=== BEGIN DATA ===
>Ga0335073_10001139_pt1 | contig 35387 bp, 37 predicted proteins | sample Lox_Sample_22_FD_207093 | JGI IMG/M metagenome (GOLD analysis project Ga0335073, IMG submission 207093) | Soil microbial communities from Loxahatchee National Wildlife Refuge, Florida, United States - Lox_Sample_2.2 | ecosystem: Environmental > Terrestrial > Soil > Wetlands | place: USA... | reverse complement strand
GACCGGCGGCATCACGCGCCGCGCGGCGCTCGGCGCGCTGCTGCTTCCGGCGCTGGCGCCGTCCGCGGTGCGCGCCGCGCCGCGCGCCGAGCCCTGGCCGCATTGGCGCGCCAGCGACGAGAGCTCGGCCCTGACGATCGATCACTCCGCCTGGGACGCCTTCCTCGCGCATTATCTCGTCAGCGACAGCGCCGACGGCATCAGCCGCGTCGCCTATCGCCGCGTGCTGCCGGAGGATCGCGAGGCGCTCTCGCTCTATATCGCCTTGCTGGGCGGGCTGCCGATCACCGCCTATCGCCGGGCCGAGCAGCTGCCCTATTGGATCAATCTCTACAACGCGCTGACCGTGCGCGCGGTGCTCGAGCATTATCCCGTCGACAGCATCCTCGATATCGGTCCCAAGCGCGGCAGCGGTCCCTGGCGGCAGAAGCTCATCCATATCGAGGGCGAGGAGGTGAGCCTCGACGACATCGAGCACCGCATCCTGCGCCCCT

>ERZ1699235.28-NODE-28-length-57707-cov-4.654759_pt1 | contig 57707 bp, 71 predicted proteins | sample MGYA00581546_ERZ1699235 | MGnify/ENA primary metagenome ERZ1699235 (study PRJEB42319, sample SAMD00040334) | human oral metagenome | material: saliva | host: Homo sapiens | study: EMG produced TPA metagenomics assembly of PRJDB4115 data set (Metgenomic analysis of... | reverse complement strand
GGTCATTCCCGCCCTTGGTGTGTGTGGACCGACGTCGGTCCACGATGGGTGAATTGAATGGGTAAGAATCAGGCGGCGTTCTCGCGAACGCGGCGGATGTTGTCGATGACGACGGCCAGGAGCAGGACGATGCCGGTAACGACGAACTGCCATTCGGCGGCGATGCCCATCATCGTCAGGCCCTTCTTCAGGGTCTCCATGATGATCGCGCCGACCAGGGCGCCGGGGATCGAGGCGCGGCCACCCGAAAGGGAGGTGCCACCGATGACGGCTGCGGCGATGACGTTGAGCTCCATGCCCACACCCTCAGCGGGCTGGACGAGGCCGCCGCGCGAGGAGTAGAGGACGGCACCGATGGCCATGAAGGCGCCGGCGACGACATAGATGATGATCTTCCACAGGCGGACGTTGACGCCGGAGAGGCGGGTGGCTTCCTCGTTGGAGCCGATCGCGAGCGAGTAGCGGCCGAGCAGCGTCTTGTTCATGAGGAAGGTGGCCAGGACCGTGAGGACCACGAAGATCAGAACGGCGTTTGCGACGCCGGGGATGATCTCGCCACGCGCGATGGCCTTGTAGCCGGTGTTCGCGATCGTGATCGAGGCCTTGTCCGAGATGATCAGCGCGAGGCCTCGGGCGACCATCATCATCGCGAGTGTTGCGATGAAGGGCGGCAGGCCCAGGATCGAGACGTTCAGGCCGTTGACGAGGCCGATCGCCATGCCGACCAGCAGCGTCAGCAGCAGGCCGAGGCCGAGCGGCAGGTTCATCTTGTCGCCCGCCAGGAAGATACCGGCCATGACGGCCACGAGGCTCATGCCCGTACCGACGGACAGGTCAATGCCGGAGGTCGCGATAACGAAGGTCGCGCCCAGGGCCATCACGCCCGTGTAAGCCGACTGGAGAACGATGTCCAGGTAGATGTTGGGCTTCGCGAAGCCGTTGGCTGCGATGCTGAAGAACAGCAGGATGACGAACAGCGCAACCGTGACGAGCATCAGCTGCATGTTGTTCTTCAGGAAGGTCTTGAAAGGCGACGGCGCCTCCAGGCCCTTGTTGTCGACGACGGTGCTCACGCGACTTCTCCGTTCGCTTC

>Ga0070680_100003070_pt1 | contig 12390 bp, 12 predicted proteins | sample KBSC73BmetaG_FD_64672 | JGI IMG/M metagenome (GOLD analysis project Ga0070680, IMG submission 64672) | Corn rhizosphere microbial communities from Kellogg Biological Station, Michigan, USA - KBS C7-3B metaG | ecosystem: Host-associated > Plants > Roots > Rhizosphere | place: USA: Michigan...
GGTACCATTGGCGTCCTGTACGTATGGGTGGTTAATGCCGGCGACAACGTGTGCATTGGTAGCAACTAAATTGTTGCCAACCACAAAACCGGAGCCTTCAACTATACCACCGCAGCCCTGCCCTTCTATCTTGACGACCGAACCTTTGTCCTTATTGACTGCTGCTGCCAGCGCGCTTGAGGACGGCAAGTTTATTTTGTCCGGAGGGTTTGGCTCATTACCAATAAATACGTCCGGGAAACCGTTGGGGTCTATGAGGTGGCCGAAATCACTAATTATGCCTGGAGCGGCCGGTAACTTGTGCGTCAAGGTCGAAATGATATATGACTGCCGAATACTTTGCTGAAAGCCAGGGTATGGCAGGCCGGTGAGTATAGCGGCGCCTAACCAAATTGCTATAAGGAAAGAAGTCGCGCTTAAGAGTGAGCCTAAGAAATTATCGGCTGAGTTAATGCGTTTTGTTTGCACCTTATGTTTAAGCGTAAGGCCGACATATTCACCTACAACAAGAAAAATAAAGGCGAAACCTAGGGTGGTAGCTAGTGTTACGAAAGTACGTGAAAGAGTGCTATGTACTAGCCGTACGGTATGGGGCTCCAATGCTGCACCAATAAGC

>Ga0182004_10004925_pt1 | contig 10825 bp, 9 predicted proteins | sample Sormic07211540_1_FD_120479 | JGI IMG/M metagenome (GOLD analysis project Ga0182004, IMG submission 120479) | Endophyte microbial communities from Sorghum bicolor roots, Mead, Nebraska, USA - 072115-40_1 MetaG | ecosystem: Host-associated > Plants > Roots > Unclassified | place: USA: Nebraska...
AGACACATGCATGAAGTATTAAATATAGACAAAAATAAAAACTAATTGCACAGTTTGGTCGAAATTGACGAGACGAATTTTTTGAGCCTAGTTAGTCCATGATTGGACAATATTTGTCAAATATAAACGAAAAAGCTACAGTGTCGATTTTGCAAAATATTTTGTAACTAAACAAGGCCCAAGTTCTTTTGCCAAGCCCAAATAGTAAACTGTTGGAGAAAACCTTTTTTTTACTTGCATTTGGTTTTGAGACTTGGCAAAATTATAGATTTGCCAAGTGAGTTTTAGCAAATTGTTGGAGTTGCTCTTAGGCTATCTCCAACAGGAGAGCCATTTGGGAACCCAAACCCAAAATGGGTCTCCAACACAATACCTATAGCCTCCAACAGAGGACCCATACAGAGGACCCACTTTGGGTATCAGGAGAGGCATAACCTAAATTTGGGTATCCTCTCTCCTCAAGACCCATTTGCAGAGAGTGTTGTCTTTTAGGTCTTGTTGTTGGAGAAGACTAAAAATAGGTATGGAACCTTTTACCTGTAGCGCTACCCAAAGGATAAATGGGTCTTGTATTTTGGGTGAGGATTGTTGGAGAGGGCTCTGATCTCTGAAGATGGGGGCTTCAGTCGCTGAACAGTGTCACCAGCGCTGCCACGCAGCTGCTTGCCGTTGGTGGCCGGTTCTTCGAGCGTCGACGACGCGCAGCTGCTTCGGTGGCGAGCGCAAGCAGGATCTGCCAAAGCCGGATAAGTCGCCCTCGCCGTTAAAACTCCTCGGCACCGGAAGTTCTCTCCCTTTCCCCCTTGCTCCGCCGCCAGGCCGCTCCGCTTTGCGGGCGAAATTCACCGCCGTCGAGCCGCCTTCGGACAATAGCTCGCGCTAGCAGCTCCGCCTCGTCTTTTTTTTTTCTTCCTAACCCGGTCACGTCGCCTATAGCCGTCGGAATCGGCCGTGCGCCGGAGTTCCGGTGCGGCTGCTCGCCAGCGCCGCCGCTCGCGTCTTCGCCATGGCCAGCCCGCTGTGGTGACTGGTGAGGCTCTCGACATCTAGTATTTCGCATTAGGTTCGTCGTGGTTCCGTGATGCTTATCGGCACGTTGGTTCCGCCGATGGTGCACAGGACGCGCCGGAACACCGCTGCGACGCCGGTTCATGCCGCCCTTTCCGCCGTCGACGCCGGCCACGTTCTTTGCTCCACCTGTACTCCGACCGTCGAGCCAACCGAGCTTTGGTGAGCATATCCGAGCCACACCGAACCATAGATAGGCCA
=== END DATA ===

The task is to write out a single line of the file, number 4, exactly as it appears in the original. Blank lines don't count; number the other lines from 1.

GGTCATTCCCGCCCTTGGTGTGTGTGGACCGACGTCGGTCCACGATGGGTGAATTGAATGGGTAAGAATCAGGCGGCGTTCTCGCGAACGCGGCGGATGTTGTCGATGACGACGGCCAGGAGCAGGACGATGCCGGTAACGACGAACTGCCATTCGGCGGCGATGCCCATCATCGTCAGGCCCTTCTTCAGGGTCTCCATGATGATCGCGCCGACCAGGGCGCCGGGGATCGAGGCGCGGCCACCCGAAAGGGAGGTGCCACCGATGACGGCTGCGGCGATGACGTTGAGCTCCATGCCCACACCCTCAGCGGGCTGGACGAGGCCGCCGCGCGAGGAGTAGAGGACGGCACCGATGGCCATGAAGGCGCCGGCGACGACATAGATGATGATCTTCCACAGGCGGACGTTGACGCCGGAGAGGCGGGTGGCTTCCTCGTTGGAGCCGATCGCGAGCGAGTAGCGGCCGAGCAGCGTCTTGTTCATGAGGAAGGTGGCCAGGACCGTGAGGACCACGAAGATCAGAACGGCGTTTGCGACGCCGGGGATGATCTCGCCACGCGCGATGGCCTTGTAGCCGGTGTTCGCGATCGTGATCGAGGCCTTGTCCGAGATGATCAGCGCGAGGCCTCGGGCGACCATCATCATCGCGAGTGTTGCGATGAAGGGCGGCAGGCCCAGGATCGAGACGTTCAGGCCGTTGACGAGGCCGATCGCCATGCCGACCAGCAGCGTCAGCAGCAGGCCGAGGCCGAGCGGCAGGTTCATCTTGTCGCCCGCCAGGAAGATACCGGCCATGACGGCCACGAGGCTCATGCCCGTACCGACGGACAGGTCAATGCCGGAGGTCGCGATAACGAAGGTCGCGCCCAGGGCCATCACGCCCGTGTAAGCCGACTGGAGAACGATGTCCAGGTAGATGTTGGGCTTCGCGAAGCCGTTGGCTGCGATGCTGAAGAACAGCAGGATGACGAACAGCGCAACCGTGACGAGCATCAGCTGCATGTTGTTCTTCAGGAAGGTCTTGAAAGGCGACGGCGCCTCCAGGCCCTTGTTGTCGACGACGGTGCTCACGCGACTTCTCCGTTCGCTTC